Monday, March 29, 2010
To successfully follow risk arbitrage, one must have a solid understanding of the legal process. We do not have a JDs (it is in no way required, though it makes the learning curve less daunting), but both of us spend many hours a week analyzing legal documents. I also attend any court hearings or trials relevant to the deals I’m following. Long ago I stopped trusting live webcasts of proceedings, as my luck would have the feed cut out right before an important announcement. We will discuss at length the legal aspects of investing in the event-driven space over the life of this blog.
A trial I am currently following involves Novell Inc (NOVL), a target we reviewed earlier. The case involves the ownership of the copyrights to Unix, and is set to conclude a three week jury trial this week in Utah District Court. NOVL bought Unix in 1993 for $300 million, and then sold Unix to the Santa Cruz Operation of California in 1995. Since Santa Cruz could not pay cash for Unix, NOVL retained royalties from the pre-1995 versions, and also shares of Santa Cruz stock. To hedge against a substantial decline in Santa Cruz stock, NOVL also kept the copyrights to Unix. In 1996, the sale agreement was amended to include the transfer of the copyrights. Caldera International (later named The SCO Group) bought Unix from Santa Cruz a few years later. SCO filed suit against IBM Corp in 2003, accusing IBM of using Unix to make significant changes to the Linux operating systems, which made Linux a SCO competitor and forced SCO’s revenues to decline. After SCO sued IBM, NOVL claimed that it owned the copyrights to Unix, and that SCO’s suit against IBM was invalid.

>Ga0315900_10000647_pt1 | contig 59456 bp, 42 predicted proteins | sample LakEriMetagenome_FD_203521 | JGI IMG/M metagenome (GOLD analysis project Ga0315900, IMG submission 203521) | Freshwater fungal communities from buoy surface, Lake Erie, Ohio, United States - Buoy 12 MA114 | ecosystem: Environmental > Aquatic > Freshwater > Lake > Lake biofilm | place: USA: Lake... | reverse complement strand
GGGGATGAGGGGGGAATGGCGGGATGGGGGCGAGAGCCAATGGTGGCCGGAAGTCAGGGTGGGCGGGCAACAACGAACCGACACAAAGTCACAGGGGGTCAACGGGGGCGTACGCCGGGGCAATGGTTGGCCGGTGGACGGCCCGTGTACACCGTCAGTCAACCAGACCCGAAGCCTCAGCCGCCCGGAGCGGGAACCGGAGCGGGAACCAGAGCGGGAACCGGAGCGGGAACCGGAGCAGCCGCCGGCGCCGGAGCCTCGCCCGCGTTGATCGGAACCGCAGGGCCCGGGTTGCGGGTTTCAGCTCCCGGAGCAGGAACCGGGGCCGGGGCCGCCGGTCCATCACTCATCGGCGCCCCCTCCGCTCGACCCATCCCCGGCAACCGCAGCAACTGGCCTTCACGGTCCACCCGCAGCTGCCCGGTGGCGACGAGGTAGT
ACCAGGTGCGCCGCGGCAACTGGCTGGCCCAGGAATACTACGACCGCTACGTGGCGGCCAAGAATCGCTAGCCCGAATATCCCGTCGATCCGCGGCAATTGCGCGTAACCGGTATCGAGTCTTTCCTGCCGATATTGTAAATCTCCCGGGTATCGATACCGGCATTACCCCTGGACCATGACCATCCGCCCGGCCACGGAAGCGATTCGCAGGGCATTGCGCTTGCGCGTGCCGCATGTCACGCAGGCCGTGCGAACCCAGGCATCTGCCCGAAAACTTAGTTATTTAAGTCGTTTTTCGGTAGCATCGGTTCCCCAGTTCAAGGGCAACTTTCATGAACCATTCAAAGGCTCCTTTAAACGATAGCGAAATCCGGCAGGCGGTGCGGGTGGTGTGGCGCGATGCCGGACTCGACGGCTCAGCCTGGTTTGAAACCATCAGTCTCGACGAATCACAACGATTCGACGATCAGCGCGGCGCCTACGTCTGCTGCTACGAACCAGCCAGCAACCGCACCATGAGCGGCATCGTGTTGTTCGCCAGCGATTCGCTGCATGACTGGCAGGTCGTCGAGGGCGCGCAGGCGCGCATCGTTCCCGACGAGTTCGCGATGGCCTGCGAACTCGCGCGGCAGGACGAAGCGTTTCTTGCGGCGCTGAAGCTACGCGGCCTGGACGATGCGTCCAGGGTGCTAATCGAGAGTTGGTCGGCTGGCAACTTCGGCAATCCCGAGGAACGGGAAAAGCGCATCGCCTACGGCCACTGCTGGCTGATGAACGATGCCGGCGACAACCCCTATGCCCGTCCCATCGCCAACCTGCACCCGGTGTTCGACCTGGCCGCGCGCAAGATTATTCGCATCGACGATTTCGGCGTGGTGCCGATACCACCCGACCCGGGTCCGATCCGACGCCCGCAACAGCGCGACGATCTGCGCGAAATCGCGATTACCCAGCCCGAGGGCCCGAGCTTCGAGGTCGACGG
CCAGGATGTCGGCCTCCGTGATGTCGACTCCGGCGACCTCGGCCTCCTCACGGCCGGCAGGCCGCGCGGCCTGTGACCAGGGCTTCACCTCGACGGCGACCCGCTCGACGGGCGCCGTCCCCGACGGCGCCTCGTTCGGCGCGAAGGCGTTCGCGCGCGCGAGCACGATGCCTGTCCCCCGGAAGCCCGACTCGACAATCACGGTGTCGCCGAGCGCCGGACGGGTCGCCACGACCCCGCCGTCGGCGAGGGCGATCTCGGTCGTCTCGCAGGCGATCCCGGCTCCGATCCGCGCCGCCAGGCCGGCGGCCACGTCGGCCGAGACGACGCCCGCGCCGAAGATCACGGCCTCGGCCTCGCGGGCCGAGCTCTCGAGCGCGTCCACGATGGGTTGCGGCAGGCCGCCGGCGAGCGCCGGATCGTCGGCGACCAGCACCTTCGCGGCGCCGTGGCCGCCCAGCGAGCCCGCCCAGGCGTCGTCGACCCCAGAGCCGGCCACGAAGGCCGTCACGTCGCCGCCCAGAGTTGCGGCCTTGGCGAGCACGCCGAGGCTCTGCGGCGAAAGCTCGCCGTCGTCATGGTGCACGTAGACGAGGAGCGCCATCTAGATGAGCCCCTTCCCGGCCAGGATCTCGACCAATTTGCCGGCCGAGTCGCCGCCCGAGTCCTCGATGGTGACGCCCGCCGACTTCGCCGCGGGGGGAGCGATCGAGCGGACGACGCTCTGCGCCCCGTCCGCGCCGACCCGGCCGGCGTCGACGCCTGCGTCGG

The trial appears to be favoring SCO. Testimony from the Robert Frankenberg, the CEO of NOVL during the sale of Unix, reveals that it was his intention to sell the copyrights in 1995. Even the two top NOVL negotiators of the Unix sale said that the transaction included the copyrights, while one added that it “would not make any sense” to exclude them.
What does the agreement say? The amendment is obviously the relevant document, and it does not support SCO as heavily as the executives do. The wording is amazingly convoluted, but the amendment is essentially a promise to assign the copyrights to Santa Cruz, and therefore it is not evidence of a valid transfer of ownership. To throw more of a twist, the Utah Appeals Court has ruled that intentions matter in contracts, so the jury could rule in favor of SCO.
If SCO wins this case, then it will pursue its lawsuit against IBM. SCO is on the ropes, and it would be unwise for NOVL to look beyond this case. SCO was sent into bankruptcy court in 2007, and it remains under control of a trustee. SCO is in dire need of a financial settlement. NOVL could be on the hook for about $25mn, which would help SCO more than it would hurt NOVL (NOVL has $607 million in cash).
As for an update on the unsolicited offer from Elliott Associates, the board rejected the $5.75/share proposal on March 20, arguing that it undervalues the company’s franchise and growth prospects. Additionally, the board authorized a review of strategic alternatives, including, a share repurchase program, a cash dividend, joint ventures, a recapitalization, and a sale of the company. The last one is crucial, as it shows the company is a willing seller, at the right price. Some management teams are unwilling to let go of their company for any monetary figure. With management on board for a potential sale, a financial sponsor’s lurking, and assets ripe for revitalization by a strategic acquirer, NOVL is likely to be sold.